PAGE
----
The uptake of Mn from manganous ions (Mn-ions) and pyrolusite (MnO2) by three week-old oat plants (Avena sativa L.) grown in nutrient solutions controlled at pH values between 6 and 8, was almost completely inhibited by suspensions of Mn- oxidizing bacteria over a three day uptake period.
‘Grey speck’ symptoms of Mn deficiency developed in oats grown for 10 days with Mn bacteria in a nutrient solution that had received 1 ppm Mn ions and was controlled at pH 6.3. Rape plants (Brassica napus L.) absorbed appreciable amounts of Mn from treatments similar to those that inhibited Mn uptake by oats.
Treatments which decreased or prevented biological oxidation of Mn ions favoured the uptake of Mn by oats from Mn ions, MnO2 and bacterial Mn-oxide. Acid conditions (pH 5.0) always increased Mn uptake. This was due in part to inhibition of bacterial oxidation and to an increase in the ability of the plants to obtain Mn from Mn oxides.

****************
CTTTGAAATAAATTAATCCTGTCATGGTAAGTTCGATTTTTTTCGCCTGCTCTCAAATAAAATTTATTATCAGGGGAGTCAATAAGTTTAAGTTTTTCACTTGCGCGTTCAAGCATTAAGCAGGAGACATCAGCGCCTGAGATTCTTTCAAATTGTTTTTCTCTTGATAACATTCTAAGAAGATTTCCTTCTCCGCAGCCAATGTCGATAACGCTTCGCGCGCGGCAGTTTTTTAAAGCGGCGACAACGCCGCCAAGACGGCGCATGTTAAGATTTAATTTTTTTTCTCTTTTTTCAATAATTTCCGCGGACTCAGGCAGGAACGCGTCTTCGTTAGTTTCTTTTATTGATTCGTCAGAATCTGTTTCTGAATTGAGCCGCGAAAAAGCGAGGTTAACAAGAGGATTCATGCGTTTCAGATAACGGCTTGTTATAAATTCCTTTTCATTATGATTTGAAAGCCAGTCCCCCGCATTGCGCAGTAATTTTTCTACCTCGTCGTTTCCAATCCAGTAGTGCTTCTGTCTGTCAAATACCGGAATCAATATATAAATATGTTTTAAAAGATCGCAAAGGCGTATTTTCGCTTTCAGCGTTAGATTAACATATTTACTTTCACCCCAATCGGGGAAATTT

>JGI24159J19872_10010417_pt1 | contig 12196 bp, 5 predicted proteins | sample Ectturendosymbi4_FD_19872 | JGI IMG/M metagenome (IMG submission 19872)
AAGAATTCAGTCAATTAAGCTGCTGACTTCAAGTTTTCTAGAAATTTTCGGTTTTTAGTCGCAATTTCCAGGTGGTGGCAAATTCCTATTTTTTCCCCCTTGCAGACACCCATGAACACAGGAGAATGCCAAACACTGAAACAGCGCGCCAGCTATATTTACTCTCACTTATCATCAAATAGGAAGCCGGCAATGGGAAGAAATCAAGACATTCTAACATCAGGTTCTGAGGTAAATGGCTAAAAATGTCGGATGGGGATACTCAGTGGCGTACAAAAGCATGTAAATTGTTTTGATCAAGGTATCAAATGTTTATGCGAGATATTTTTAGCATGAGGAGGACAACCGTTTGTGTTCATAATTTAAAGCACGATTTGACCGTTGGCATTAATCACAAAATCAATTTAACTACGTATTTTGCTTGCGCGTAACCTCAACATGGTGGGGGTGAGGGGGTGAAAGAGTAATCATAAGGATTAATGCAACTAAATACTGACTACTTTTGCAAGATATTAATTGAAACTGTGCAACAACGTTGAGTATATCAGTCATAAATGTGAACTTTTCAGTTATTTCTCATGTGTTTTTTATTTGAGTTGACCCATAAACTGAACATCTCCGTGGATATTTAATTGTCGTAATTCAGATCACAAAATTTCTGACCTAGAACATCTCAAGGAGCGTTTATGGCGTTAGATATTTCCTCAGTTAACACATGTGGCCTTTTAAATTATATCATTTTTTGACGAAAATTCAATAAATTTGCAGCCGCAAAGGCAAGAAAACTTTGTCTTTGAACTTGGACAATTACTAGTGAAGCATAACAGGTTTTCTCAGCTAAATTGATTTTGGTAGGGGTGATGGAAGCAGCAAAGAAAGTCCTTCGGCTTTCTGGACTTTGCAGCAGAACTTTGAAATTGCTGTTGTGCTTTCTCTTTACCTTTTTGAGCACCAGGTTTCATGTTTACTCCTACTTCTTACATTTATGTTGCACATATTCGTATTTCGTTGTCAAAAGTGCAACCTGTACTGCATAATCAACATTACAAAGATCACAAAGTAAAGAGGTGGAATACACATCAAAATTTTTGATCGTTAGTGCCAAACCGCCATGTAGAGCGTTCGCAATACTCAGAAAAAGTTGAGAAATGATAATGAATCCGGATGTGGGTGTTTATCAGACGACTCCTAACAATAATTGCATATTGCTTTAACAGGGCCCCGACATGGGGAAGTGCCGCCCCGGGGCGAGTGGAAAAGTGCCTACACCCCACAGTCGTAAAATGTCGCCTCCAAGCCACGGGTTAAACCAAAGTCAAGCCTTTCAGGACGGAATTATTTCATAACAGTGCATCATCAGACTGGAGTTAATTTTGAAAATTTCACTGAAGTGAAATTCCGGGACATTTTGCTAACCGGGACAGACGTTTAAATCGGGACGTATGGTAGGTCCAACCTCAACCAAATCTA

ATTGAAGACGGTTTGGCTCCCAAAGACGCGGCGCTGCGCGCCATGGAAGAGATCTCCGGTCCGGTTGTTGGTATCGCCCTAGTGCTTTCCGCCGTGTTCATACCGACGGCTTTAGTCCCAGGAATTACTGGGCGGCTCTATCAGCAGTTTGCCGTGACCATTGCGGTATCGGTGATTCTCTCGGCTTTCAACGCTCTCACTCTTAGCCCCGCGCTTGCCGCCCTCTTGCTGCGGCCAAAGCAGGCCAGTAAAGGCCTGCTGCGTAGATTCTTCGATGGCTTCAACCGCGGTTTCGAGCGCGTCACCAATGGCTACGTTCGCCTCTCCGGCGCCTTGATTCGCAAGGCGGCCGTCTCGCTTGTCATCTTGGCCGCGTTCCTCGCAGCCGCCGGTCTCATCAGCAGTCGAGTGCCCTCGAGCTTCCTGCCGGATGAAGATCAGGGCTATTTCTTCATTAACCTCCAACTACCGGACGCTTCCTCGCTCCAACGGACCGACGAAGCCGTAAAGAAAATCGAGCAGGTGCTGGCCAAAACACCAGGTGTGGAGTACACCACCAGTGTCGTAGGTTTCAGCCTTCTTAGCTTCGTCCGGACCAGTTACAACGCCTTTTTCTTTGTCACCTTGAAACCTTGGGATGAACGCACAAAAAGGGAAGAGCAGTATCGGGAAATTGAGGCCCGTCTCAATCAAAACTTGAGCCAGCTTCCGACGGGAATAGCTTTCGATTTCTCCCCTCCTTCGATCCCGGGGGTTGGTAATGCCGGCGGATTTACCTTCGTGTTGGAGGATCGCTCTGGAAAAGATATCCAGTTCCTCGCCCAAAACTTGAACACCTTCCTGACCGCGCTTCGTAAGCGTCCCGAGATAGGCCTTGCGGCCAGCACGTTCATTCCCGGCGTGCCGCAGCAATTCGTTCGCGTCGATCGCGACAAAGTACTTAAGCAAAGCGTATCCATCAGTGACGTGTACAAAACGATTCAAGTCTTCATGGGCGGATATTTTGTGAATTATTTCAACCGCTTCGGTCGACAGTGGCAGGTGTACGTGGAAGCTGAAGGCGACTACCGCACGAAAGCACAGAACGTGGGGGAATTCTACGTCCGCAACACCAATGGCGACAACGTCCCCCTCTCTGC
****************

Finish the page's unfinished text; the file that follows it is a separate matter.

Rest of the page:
Uptake of Mn is explained on the basis of the rates of two opposing processes; the rate of release of Mn from oxides and the rate of biological oxidation of Mn ions. The results are discussed in relation to the availability of Mn in soils.
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Bromfield, S.M. The effect of manganese-oxidizing bacteria and pH on the availability of manganous ions and manganese oxides to oats in nutrient solutions. Plant Soil 49, 23–39 (1978). https://doi.org/10.1007/BF02149905
- Nutrient Solution
- Acid Condition
- Manganese Oxide